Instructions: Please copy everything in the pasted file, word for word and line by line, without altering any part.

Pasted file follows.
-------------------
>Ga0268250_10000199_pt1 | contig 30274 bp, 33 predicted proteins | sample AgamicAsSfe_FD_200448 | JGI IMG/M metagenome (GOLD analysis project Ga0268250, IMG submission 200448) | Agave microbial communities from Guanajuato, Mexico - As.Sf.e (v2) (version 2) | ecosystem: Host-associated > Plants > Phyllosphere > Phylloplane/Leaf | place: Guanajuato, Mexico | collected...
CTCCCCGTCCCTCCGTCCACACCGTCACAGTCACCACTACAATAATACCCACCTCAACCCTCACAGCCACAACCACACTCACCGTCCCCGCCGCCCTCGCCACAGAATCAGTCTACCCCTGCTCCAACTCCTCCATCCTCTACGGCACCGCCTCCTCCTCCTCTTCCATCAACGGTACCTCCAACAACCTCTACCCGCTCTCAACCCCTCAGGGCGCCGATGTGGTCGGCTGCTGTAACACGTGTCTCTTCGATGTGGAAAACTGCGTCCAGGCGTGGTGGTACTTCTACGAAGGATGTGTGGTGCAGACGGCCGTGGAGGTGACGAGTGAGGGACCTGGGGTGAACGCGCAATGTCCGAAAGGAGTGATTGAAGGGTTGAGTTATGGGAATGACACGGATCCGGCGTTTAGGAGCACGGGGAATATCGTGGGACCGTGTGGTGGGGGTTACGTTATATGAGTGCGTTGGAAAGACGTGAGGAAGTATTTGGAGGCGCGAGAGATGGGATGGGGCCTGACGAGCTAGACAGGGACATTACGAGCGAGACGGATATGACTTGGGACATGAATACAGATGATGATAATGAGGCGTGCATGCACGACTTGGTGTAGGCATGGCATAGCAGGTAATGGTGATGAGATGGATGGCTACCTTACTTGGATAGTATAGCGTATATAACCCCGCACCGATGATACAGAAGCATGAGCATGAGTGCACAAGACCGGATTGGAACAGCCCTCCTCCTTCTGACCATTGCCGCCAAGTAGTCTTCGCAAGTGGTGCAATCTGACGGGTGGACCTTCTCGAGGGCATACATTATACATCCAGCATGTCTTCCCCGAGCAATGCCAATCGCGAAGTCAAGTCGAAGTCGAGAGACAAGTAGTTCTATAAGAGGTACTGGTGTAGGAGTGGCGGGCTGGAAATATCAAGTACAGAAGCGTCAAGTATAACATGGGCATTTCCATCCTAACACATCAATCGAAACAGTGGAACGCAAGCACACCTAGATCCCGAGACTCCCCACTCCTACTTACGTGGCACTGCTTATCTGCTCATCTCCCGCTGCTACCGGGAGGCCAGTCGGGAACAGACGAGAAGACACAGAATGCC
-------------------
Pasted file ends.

>Ga0268250_10000199_pt1 | contig 30274 bp, 33 predicted proteins | sample AgamicAsSfe_FD_200448 | JGI IMG/M metagenome (GOLD analysis project Ga0268250, IMG submission 200448) | Agave microbial communities from Guanajuato, Mexico - As.Sf.e (v2) (version 2) | ecosystem: Host-associated > Plants > Phyllosphere > Phylloplane/Leaf | place: Guanajuato, Mexico | collected...
CTCCCCGTCCCTCCGTCCACACCGTCACAGTCACCACTACAATAATACCCACCTCAACCCTCACAGCCACAACCACACTCACCGTCCCCGCCGCCCTCGCCACAGAATCAGTCTACCCCTGCTCCAACTCCTCCATCCTCTACGGCACCGCCTCCTCCTCCTCTTCCATCAACGGTACCTCCAACAACCTCTACCCGCTCTCAACCCCTCAGGGCGCCGATGTGGTCGGCTGCTGTAACACGTGTCTCTTCGATGTGGAAAACTGCGTCCAGGCGTGGTGGTACTTCTACGAAGGATGTGTGGTGCAGACGGCCGTGGAGGTGACGAGTGAGGGACCTGGGGTGAACGCGCAATGTCCGAAAGGAGTGATTGAAGGGTTGAGTTATGGGAATGACACGGATCCGGCGTTTAGGAGCACGGGGAATATCGTGGGACCGTGTGGTGGGGGTTACGTTATATGAGTGCGTTGGAAAGACGTGAGGAAGTATTTGGAGGCGCGAGAGATGGGATGGGGCCTGACGAGCTAGACAGGGACATTACGAGCGAGACGGATATGACTTGGGACATGAATACAGATGATGATAATGAGGCGTGCATGCACGACTTGGTGTAGGCATGGCATAGCAGGTAATGGTGATGAGATGGATGGCTACCTTACTTGGATAGTATAGCGTATATAACCCCGCACCGATGATACAGAAGCATGAGCATGAGTGCACAAGACCGGATTGGAACAGCCCTCCTCCTTCTGACCATTGCCGCCAAGTAGTCTTCGCAAGTGGTGCAATCTGACGGGTGGACCTTCTCGAGGGCATACATTATACATCCAGCATGTCTTCCCCGAGCAATGCCAATCGCGAAGTCAAGTCGAAGTCGAGAGACAAGTAGTTCTATAAGAGGTACTGGTGTAGGAGTGGCGGGCTGGAAATATCAAGTACAGAAGCGTCAAGTATAACATGGGCATTTCCATCCTAACACATCAATCGAAACAGTGGAACGCAAGCACACCTAGATCCCGAGACTCCCCACTCCTACTTACGTGGCACTGCTTATCTGCTCATCTCCCGCTGCTACCGGGAGGCCAGTCGGGAACAGACGAGAAGACACAGAATGCC